RavenKaldera.org » Transgender Archive



Disclaimer: These articles are historical documents. They were written in 2000-2004. The terminology and vocabulary used dates from that era, and was acceptable at that time. The descriptions of people and their interesting customs are descriptions of the east coast transgender communities that I hung out in at that time. If it doesn’t look like what you know today, that’s because it isn’t. I refuse to rewrite these documents because someday it will be important to have them available for historical reasons. In addition, I do not claim to be an academic or scholar, and I do not claim to speak for anyone except myself and all the transfolks who have given me permission to speak for them, which is quite a few. Have a nice day.




The Phallus Palace: Female to Male Transsexuals

Book Cover by Dean Kotula, Alyson Publications, 2002
Buy it at Amazon
Review by Raven Kaldera

I've read and reviewed a lot of books on the transsexual phenomenon, and I've found that the first question one needs to ask is: who is it for? Who is the primary audience? It took me a while before I figured out the audience for Dean Kotula's book The Phallus Palace, but I finally nailed it....it's the book that you bring to your therapist to educate them about female-to-male transsexuals. The first part, "Perspectives and Viewpoints", is aimed squarely at the mental health profession. Although it is positive overall, the essays unfortunately (to my mind) challenge very little about the classic psychological model of FTMs, and make only a few nods to their diversity. It rather exemplifies the fact that the mental health professionals who serve this community are often several steps behind it in being aware of its development.

Other parts of the book are significantly more original. "The Men", the section with before-and-after photos, and personal statements, from FTMs was my favorite part. Frankly, the simple blurbs of writing from the transsexuals in the book are better than the long articles of the non-transsexuals in terms of writing style and readability. The photos of the boys are charming, and their poems/stories/personal recollections heartwarming. In my opinion, the book is worth having for this alone, whether or not you want to read academic papers and interviews with psychiatrists. Kotula, who is first and foremost a photographer, shines here with his striking images of FTM variety.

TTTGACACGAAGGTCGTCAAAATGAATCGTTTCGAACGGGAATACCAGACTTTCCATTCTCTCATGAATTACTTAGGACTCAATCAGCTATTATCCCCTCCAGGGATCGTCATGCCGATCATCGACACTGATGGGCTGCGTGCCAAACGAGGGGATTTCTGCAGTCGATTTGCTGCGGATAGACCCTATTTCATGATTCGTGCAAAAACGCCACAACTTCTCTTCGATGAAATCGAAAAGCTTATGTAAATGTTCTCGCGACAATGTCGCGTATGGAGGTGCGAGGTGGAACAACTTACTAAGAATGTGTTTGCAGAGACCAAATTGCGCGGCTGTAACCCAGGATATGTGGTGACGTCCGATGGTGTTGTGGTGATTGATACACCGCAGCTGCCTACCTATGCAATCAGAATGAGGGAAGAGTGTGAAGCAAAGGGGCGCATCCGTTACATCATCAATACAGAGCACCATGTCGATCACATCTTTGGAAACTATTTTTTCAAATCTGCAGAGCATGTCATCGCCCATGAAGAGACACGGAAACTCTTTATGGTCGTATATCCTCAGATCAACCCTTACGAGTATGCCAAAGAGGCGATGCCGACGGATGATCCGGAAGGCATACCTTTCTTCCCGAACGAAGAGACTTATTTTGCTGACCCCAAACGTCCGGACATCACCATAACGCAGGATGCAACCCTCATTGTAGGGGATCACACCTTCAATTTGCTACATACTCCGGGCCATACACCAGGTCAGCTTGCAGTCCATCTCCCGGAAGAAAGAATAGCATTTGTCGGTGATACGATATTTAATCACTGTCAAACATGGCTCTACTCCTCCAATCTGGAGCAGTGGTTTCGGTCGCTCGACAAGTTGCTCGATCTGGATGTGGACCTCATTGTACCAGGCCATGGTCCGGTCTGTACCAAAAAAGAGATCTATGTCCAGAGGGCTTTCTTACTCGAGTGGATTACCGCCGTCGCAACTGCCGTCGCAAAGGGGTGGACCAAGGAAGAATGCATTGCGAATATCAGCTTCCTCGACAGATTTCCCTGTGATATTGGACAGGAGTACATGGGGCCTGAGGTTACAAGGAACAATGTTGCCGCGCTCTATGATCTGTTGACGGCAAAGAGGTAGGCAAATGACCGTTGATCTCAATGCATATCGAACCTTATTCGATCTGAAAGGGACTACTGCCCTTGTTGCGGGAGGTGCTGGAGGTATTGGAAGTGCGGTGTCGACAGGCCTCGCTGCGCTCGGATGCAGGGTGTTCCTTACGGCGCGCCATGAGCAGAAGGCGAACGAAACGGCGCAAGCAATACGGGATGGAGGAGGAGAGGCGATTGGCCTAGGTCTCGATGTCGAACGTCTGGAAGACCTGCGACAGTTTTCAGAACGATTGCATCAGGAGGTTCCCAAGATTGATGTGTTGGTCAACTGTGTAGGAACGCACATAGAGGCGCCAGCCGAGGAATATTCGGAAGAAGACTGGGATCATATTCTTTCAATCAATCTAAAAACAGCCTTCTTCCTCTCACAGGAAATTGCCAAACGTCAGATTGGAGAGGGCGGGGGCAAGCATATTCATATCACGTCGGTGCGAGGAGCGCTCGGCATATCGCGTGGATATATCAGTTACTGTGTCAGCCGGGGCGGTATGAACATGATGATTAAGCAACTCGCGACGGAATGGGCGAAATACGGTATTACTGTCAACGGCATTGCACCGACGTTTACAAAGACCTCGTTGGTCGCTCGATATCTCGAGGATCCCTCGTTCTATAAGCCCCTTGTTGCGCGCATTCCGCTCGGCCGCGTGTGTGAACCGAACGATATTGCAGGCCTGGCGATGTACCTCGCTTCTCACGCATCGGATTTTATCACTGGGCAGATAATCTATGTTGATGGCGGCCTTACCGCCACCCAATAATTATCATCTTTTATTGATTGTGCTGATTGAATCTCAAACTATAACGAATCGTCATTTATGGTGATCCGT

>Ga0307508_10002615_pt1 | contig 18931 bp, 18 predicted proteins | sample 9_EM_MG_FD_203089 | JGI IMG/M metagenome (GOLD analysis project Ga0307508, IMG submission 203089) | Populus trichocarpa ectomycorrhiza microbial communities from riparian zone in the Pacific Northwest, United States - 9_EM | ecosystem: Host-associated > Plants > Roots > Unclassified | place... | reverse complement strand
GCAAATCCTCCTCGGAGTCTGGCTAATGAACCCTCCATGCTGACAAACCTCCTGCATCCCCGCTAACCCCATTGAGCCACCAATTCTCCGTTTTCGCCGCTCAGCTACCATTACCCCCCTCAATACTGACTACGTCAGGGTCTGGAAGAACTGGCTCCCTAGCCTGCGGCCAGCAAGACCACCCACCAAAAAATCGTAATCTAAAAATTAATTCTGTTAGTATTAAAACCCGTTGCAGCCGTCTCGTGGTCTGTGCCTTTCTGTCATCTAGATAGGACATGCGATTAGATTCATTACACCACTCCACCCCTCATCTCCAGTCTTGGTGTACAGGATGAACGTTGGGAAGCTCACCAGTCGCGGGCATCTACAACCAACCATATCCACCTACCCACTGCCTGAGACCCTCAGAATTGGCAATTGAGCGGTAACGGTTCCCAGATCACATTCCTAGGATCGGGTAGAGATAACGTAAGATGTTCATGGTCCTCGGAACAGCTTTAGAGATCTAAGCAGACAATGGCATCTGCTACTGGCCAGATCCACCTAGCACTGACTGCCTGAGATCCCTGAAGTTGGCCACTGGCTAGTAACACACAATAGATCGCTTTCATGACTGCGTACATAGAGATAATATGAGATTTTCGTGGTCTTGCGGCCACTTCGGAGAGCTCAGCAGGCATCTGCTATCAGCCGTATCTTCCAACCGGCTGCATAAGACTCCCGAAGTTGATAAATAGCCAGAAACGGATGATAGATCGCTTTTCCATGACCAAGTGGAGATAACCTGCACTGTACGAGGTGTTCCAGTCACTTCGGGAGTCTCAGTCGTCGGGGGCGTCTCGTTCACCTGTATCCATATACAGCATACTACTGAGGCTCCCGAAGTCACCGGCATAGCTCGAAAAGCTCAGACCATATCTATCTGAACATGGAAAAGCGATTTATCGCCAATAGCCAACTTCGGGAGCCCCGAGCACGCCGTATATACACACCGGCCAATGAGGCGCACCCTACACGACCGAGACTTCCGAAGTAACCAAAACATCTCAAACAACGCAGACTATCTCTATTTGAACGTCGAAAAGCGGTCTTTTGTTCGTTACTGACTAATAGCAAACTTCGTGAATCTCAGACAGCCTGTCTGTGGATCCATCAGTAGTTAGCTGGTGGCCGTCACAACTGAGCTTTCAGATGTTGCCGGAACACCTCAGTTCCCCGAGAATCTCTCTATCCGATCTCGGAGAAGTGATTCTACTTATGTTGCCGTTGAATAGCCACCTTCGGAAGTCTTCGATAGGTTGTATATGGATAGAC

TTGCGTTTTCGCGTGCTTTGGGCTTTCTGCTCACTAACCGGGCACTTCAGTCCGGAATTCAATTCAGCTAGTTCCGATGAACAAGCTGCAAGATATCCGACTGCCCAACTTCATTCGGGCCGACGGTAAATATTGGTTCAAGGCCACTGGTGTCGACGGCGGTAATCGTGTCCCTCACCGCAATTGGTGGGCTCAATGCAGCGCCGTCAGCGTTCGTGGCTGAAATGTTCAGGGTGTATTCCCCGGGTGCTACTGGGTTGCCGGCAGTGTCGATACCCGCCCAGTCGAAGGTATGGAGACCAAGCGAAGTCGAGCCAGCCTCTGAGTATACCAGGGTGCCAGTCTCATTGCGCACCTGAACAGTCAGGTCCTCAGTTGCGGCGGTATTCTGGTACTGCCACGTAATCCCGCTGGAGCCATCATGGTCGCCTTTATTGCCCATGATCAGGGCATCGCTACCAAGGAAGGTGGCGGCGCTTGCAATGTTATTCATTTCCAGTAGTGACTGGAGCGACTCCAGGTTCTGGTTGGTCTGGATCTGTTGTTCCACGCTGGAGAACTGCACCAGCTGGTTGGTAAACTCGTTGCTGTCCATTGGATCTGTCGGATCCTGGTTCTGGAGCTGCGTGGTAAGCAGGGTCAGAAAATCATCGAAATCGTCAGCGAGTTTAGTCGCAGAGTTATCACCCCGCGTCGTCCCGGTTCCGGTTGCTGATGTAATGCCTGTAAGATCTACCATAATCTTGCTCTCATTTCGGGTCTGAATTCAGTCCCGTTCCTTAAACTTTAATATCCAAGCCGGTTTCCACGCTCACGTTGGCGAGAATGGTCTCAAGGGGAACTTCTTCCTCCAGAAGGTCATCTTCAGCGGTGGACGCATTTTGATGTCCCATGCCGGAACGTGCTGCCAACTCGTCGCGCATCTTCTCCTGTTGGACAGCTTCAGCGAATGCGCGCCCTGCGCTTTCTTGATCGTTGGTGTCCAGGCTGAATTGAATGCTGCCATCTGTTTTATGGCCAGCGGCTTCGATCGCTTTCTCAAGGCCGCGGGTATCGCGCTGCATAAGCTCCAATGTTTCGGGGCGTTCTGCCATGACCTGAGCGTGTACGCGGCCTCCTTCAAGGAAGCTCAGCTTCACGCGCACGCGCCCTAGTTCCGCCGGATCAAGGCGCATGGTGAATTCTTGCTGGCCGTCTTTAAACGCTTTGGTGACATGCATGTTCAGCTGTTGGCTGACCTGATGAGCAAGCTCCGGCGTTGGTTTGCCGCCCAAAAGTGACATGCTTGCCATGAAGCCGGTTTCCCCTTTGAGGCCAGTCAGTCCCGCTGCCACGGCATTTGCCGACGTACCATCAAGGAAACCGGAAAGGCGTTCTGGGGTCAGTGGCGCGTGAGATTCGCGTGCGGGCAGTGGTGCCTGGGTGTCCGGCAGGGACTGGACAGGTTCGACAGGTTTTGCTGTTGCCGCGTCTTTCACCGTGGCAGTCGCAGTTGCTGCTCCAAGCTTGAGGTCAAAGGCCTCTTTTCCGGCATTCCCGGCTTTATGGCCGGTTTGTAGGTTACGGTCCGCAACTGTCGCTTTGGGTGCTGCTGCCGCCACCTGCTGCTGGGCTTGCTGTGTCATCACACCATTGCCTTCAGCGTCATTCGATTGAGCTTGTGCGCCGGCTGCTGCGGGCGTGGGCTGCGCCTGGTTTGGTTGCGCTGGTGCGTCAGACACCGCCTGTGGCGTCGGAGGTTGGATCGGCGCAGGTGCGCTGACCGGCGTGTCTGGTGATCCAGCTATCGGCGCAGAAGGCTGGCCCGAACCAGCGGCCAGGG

"Perspectives and Viewpoints II" is a series of seemingly random essays whose intertwining thread revolves around FTM history. These are for the most part interesting and well-written - Tarot author Rachel Pollack does mythopoetic research on the myth of Osiris recast in FTM symbolism; Kan Morris writes about gender-crossing female-bodied Civil War soldiers; and Margaret O'Hartigan covers the controversy about Alan Hart, formerly Lucille, whom the gay press mistakenly adopted as a lesbian heroine.

The section called "The Surgeries" deals with just that, complete with graphic photos. It also explains the facetious title - it's the snide name surgeons have for the small plastic tent that supports the newly grafted phalloplasty. Although I found the photos interesting (well, I'm the sort who likes blood and gore) and well-done, I admit I winced at Kotula's naive suggestion that having them displayed in a book might prevent people from feeling the need to ask transsexuals about their own surgeries. I doubt that human nature will ever be that accommodating; even when they know all about specific surgeries, people seem unable to resist asking a particular tranny about their personal anatomy. It's one thing to see it in a book and quite another, unfortunately, to visualize it on a real person standing in front of you.

"Gender Memories" contains a long memoir by the author about his gender journey, and another shorter one by his sister, followed by an academic essay on FTM transition and then an essay by the parent of a prepubescent FTM. This section follows in the footsteps of Mary Boenke's "TransForming Families", the definitive essay collection for families of transfolk, but isn't quite as strong with regard to the intensity of the writing, which seems stilted and uncomfortable in places.

As stated before, it's a great book to hand to your therapist when you can't find a gender specialist and must educate your own, a predicament that transsexuals find themselves in all too often. It wouldn't hurt to pass it along to parents and family, although I'd give them Boenke's book first. FTMs themselves will find most of the material in it already familiar, but the pics of those cute guys are worth collecting, both for pre-transition FTMs who need to see just how thoroughly and amazingly testosterone transforms you, and for those of us who just like pics of cute guys. The more we as transsexuals reframe and reveal our own images through trans-positive eyes (as Kotula and FTM photographer Loren Cameron have both done), we slowly come further into control of our own public destiny. If nothing else, each book on transpeople that is put together by transpeople and not by "experts" examining us under a microscope is a triumph.



Disclaimer: These articles are historical documents. They were written in 2000-2004. The terminology and vocabulary used dates from that era, and was acceptable at that time. The descriptions of people and their interesting customs are descriptions of the east coast transgender communities that I hung out in at that time. If it doesn’t look like what you know today, that’s because it isn’t. I refuse to rewrite these documents because someday it will be important to have them available for historical reasons. In addition, I do not claim to be an academic or scholar, and I do not claim to speak for anyone except myself and all the transfolks who have given me permission to speak for them, which is quite a few. Have a nice day.